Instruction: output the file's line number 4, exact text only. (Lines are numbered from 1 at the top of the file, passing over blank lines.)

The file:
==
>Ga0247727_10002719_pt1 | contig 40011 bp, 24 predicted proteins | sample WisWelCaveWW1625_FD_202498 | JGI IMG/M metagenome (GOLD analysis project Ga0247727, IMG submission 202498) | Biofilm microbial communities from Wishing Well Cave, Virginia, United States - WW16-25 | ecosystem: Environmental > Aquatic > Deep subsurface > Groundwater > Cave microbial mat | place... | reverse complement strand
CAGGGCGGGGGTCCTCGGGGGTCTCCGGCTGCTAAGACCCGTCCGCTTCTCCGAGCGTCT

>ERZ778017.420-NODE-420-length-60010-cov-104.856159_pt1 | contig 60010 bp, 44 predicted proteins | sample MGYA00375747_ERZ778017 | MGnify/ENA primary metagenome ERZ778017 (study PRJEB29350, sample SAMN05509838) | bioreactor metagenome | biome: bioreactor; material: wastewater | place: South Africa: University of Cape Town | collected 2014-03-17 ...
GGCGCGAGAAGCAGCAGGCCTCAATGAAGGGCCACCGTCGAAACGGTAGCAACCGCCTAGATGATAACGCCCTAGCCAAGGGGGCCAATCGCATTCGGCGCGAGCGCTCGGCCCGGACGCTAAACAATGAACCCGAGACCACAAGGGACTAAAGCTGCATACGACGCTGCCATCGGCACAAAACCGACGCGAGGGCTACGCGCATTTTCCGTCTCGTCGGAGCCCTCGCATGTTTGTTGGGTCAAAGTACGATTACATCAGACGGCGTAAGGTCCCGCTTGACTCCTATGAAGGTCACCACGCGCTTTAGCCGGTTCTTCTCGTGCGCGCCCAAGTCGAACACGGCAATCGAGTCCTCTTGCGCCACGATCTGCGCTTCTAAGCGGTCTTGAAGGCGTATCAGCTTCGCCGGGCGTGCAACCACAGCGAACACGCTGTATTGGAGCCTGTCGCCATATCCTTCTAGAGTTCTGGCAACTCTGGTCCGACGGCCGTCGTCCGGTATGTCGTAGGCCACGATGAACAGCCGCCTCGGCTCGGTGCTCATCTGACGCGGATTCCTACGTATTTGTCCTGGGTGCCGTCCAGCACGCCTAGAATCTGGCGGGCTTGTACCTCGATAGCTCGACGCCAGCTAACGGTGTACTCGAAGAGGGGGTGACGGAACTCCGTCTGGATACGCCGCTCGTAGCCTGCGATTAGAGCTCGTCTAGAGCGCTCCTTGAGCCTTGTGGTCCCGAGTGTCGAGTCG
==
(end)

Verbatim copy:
GGCGCGAGAAGCAGCAGGCCTCAATGAAGGGCCACCGTCGAAACGGTAGCAACCGCCTAGATGATAACGCCCTAGCCAAGGGGGCCAATCGCATTCGGCGCGAGCGCTCGGCCCGGACGCTAAACAATGAACCCGAGACCACAAGGGACTAAAGCTGCATACGACGCTGCCATCGGCACAAAACCGACGCGAGGGCTACGCGCATTTTCCGTCTCGTCGGAGCCCTCGCATGTTTGTTGGGTCAAAGTACGATTACATCAGACGGCGTAAGGTCCCGCTTGACTCCTATGAAGGTCACCACGCGCTTTAGCCGGTTCTTCTCGTGCGCGCCCAAGTCGAACACGGCAATCGAGTCCTCTTGCGCCACGATCTGCGCTTCTAAGCGGTCTTGAAGGCGTATCAGCTTCGCCGGGCGTGCAACCACAGCGAACACGCTGTATTGGAGCCTGTCGCCATATCCTTCTAGAGTTCTGGCAACTCTGGTCCGACGGCCGTCGTCCGGTATGTCGTAGGCCACGATGAACAGCCGCCTCGGCTCGGTGCTCATCTGACGCGGATTCCTACGTATTTGTCCTGGGTGCCGTCCAGCACGCCTAGAATCTGGCGGGCTTGTACCTCGATAGCTCGACGCCAGCTAACGGTGTACTCGAAGAGGGGGTGACGGAACTCCGTCTGGATACGCCGCTCGTAGCCTGCGATTAGAGCTCGTCTAGAGCGCTCCTTGAGCCTTGTGGTCCCGAGTGTCGAGTCG